The next nineteen years allowed The Camden Home for Children to provide the necessary shelter for those in crisis, to accept referrals and subsidies from government funding, and complete a merger with the Society for the Prevention of Cruelty to Children that created a new title – The Camden Home for Children & SPCC.
Finding Yet Another Role
In 1979, after 114 years of this tradition and largely because of state underfunding for those placed in the residential facility, the Board felt compelled to vote to close the facility. Without increased state funding, The Camden Home and many other residential facilities in New Jersey, were running large deficits and could not maintain the financial needs to stay open. The Courier Post Editorial dubbed the Home “one of the city’s outstanding institutions over a long period of years” (T. Bergbauer, Courier Post, 9/14/08). And it was said to be “one of the most efficiently operated institutions of its kind in the nation and a model of friendliness, warmth, humane treatment, cleanliness and cheerfulness.”
Senator Cowgill, a member of the Board, led a group wishing to close the Home permanently and give its money to the courts. Dr. John (Jack) Breakstone was the Executive Director at that time, and David A. Stedman was President of the Board. They had other ideas. With the support of a majority of Board members who remembered the care the Home had once provided for Civil War orphans at one time and how it had shifted its role over the century to providing residential care for troubled boys, they believed the Home had a useful place in service to youth, even if its direct residential care of troubled youth would cease. And, although the facility itself closed on November 28, 1979, and the State of New Jersey was forced to find new placements for the many emotionally disturbed inner-city boys who were served by the Home, the Board decided to control its funds and continue in a different direction. The facility was sold to the Camden Board of Education for one dollar for use of the school administration, and in 1980 The Camden Home for Children and SPCC became incorporated as a nonprofit foundation.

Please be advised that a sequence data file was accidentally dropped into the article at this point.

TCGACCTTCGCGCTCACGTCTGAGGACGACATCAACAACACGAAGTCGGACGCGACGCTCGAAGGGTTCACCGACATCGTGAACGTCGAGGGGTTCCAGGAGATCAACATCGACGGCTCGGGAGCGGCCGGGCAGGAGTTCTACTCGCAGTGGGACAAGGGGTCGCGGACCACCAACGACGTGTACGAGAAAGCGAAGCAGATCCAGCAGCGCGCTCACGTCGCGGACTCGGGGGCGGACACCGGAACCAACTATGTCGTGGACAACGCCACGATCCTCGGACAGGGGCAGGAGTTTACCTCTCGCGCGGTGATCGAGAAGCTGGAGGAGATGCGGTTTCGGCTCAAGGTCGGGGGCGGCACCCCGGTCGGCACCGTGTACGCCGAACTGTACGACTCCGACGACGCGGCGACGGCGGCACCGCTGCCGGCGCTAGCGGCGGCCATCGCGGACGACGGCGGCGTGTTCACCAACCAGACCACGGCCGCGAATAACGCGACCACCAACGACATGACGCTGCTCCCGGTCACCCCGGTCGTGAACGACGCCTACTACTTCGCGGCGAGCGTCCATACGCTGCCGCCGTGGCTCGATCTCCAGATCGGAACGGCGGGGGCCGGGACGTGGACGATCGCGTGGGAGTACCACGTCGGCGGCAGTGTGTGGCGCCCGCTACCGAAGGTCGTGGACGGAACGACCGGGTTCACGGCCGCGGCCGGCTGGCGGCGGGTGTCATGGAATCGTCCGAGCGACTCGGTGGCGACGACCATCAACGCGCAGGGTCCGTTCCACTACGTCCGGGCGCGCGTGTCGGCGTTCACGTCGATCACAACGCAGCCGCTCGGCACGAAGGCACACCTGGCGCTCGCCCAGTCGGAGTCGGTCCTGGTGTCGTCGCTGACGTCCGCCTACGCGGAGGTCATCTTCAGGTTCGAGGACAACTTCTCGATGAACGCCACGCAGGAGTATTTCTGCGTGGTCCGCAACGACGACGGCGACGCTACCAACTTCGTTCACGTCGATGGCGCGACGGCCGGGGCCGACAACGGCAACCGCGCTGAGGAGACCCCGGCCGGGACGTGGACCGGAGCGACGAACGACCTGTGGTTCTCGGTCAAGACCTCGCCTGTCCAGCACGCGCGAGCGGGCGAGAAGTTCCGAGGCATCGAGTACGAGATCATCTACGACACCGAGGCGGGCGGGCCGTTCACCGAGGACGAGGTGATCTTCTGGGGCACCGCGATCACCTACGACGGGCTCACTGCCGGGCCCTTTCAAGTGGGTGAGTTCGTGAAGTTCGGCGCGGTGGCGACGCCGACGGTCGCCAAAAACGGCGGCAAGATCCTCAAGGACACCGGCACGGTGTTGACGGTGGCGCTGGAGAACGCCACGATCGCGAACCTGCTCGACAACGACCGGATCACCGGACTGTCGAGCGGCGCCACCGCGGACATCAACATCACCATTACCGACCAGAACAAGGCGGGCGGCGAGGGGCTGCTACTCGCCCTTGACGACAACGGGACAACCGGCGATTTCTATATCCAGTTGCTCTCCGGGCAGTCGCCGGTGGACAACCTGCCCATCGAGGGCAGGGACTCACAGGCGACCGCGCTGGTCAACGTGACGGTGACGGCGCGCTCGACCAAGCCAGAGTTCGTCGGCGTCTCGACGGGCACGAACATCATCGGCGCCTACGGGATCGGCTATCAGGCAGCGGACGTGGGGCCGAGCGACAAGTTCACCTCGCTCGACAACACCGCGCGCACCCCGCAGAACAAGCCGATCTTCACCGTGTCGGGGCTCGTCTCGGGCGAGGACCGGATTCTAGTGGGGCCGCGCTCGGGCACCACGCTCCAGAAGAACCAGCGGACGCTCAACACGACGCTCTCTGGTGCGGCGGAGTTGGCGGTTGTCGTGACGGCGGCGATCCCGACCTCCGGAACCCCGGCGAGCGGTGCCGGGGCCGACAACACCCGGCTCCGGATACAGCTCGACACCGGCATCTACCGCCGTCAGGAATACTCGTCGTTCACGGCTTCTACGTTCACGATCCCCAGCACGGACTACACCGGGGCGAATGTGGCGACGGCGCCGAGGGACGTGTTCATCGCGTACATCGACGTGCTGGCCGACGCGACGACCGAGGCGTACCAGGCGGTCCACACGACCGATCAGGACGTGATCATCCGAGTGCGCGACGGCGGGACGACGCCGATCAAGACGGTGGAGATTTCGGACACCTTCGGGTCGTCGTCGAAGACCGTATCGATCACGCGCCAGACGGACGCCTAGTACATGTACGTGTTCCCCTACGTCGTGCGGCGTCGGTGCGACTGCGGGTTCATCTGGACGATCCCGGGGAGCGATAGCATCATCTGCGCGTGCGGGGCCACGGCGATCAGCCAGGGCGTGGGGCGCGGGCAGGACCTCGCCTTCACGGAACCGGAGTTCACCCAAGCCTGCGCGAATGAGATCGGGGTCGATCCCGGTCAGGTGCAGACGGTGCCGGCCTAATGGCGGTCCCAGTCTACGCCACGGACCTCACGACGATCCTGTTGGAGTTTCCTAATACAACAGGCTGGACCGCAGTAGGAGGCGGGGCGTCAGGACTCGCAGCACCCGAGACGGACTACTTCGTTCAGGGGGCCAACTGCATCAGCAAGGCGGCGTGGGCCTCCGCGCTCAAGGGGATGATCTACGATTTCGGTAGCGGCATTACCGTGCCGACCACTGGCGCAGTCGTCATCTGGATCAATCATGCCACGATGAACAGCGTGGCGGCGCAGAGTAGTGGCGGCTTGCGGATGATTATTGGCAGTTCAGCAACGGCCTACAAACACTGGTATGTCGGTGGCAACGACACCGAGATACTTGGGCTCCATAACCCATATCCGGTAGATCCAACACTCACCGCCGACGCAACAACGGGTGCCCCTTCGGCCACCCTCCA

Led by Dr. Breakstone, the Board assumed the task of helping to bring together other New Jersey youth agencies into a consensus bloc to lobby the State for more reasonable regulations and higher subsidies for its referrals. After this was successful, through existing endowments and return on investments over the years, the Camden Home began to award grant money to agencies and institutions that continue to provide services for children who are in crisis, primarily in the Camden, Gloucester and Burlington County area, but more recently extending to all of South Jersey. In recent years, under the guidance of Executive Director John Powell, the scope of assistance was expanded to assist the “aging out” population, those from 19 through 22. These young adults would otherwise have been denied full support in the transition to independence. Continually reexamining its role in service to youth, The Camden Home has and will continue to remain dedicated to all youth in need.